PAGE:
Know Your Numbers: Cholesterol
Robert Schwab, M.D. Internal Medicine
Well I'm looking at a few things, one is your LDL, which is your bad cholesterol and the second is your HDL, which is your good cholesterol.
Triglycerides are also big part of that and that's the other blood fat in the blood stream.
The last thing I look at is the cholesterol to HDL ratio. Your LDL is your bad cholesterol and obviously the higher it is the worse it is and the more chance you have of heart disease and so the goal for LDL is different for individuals because it depends on their other risk factors.
Your HDL we want to see higher and in general, I want to see it above 45 in men and above 50 in women.
Triglycerides don't really bother me too much in terms of what they cause because they don't really cause problems but triglycerides when they're high are a reflection of something else going on in your body.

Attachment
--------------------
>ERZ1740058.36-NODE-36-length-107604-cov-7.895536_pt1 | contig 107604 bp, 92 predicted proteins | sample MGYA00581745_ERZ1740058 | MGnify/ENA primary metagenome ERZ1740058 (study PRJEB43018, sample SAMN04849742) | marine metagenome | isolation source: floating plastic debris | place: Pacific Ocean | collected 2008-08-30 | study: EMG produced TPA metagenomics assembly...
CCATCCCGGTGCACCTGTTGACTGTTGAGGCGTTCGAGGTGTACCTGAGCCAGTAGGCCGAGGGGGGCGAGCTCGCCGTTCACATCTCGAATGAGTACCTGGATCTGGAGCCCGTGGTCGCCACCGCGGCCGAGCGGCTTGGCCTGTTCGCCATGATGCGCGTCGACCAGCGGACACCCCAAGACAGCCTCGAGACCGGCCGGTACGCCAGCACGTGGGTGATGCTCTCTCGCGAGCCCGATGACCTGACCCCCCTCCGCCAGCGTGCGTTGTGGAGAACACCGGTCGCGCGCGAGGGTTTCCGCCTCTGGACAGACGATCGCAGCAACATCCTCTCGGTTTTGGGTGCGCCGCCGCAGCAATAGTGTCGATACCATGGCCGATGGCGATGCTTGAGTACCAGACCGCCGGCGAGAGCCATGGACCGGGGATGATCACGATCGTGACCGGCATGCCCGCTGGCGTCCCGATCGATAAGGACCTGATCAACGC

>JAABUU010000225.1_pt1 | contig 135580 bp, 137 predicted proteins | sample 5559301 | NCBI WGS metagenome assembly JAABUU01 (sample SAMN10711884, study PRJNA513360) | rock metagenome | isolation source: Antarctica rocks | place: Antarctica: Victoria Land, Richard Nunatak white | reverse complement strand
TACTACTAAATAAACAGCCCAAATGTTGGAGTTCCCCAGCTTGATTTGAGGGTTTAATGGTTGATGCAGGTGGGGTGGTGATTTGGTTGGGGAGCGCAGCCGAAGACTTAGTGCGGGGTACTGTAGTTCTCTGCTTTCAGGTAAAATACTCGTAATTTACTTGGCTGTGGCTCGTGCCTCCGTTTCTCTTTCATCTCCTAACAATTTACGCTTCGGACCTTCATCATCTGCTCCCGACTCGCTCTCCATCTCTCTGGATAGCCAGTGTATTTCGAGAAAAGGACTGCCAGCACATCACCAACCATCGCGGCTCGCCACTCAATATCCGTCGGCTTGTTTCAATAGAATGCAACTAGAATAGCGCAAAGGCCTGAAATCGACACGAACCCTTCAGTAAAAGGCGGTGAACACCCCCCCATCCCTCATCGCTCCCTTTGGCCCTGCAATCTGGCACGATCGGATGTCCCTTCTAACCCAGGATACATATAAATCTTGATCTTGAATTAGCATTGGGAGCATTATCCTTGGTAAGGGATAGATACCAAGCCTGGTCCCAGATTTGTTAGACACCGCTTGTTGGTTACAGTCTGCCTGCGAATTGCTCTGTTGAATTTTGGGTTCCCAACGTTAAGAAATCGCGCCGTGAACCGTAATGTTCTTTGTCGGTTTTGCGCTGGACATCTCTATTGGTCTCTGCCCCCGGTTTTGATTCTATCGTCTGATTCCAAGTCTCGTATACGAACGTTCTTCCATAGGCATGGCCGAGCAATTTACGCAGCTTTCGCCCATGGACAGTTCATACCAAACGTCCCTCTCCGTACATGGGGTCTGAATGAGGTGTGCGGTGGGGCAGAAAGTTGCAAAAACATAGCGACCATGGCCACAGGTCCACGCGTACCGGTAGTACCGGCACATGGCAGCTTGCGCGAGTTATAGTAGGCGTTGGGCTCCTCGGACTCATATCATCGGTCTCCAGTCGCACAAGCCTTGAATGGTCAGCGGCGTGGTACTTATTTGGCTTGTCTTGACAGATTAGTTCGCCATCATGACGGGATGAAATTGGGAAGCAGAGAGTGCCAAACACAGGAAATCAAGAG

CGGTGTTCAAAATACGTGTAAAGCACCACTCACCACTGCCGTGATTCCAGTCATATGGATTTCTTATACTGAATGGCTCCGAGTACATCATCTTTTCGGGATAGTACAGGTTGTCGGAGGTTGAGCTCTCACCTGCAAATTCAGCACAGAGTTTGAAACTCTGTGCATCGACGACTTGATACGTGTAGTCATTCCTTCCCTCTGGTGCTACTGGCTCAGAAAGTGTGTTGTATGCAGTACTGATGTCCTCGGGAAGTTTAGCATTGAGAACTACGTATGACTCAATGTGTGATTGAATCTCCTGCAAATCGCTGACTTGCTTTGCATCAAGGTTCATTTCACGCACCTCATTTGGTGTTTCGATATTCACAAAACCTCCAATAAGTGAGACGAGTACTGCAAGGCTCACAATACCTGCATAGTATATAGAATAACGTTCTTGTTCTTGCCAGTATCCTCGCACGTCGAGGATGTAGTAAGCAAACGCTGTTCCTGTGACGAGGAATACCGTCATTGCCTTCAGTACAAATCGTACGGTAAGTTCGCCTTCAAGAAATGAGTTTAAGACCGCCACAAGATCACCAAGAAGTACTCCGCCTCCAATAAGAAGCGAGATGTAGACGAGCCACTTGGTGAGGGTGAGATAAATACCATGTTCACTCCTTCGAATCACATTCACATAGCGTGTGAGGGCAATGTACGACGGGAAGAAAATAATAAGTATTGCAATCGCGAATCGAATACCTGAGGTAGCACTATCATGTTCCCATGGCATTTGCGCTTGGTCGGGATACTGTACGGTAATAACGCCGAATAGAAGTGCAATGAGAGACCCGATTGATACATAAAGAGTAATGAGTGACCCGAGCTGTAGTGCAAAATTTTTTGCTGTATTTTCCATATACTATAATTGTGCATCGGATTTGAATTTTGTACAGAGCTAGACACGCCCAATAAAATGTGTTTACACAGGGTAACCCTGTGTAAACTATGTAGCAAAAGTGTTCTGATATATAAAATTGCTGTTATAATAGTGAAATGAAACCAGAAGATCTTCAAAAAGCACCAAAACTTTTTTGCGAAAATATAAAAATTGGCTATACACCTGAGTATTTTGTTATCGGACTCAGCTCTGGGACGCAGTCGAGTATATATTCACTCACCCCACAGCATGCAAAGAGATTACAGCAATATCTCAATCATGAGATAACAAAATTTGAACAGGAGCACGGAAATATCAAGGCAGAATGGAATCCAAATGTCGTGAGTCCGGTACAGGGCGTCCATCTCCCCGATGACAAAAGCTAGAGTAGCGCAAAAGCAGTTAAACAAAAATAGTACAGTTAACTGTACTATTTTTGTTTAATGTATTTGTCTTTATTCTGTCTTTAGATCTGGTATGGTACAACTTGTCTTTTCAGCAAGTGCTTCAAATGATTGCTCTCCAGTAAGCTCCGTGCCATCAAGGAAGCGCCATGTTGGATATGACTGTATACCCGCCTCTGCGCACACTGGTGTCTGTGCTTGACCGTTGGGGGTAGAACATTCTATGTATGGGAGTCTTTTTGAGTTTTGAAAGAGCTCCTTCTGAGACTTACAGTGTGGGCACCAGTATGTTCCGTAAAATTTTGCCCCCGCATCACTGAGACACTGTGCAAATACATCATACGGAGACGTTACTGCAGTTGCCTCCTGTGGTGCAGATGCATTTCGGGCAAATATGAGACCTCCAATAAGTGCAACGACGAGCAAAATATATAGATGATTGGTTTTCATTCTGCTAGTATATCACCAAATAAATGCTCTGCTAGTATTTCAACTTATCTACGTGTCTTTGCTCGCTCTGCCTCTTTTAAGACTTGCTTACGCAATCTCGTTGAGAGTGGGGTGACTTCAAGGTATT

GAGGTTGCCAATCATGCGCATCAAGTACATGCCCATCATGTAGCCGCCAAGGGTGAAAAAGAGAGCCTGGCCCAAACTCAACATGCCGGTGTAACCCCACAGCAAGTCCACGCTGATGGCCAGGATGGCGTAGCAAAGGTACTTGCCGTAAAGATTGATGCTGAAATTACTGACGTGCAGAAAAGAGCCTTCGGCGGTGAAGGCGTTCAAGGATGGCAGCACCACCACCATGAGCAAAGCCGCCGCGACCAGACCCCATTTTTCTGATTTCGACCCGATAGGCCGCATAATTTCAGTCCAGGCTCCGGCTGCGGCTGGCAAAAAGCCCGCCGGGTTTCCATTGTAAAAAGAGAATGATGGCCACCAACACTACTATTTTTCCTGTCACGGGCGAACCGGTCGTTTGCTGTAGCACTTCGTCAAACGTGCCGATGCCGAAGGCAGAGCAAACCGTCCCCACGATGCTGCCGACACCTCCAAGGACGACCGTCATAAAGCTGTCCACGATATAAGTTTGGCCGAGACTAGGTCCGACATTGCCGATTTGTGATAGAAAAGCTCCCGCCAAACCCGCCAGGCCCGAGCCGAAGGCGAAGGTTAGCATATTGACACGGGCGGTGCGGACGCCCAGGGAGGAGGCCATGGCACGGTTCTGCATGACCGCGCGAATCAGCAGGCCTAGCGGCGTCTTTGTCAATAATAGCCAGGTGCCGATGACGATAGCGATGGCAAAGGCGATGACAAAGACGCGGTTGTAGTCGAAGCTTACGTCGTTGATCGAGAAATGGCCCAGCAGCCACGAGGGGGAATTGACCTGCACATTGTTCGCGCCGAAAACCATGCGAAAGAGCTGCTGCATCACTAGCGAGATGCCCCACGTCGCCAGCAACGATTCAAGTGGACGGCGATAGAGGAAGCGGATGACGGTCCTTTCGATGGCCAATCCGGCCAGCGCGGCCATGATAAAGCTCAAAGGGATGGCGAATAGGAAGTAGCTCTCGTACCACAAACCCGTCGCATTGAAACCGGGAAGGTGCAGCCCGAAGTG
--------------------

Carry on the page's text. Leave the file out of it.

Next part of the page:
The cholesterol to HDL ratio is your total cholesterol divided by your HDL, which is your good cholesterol, and I like to see it under 4.5 in men and under four in women.
The biggest thing that I talk about with improving numbers is diet and exercise. So it's watching the saturated fats and actually watching sugar in the diet as well and also the exercise.
The biggest common denominator or the thing that correlates the most with improvement in the numbers is actually weight loss so people can change their diet and exercise but when they lose weight, you'll see more improvement in the numbers.
How often should my numbers be checked?
I believe we as adults should have it checked by age 30 maybe even sooner if you have a lot of risk factors and then it depends on the risk factors, maybe once a year if we're treating it with medications maybe more often, but generally once it's stable it's once a year.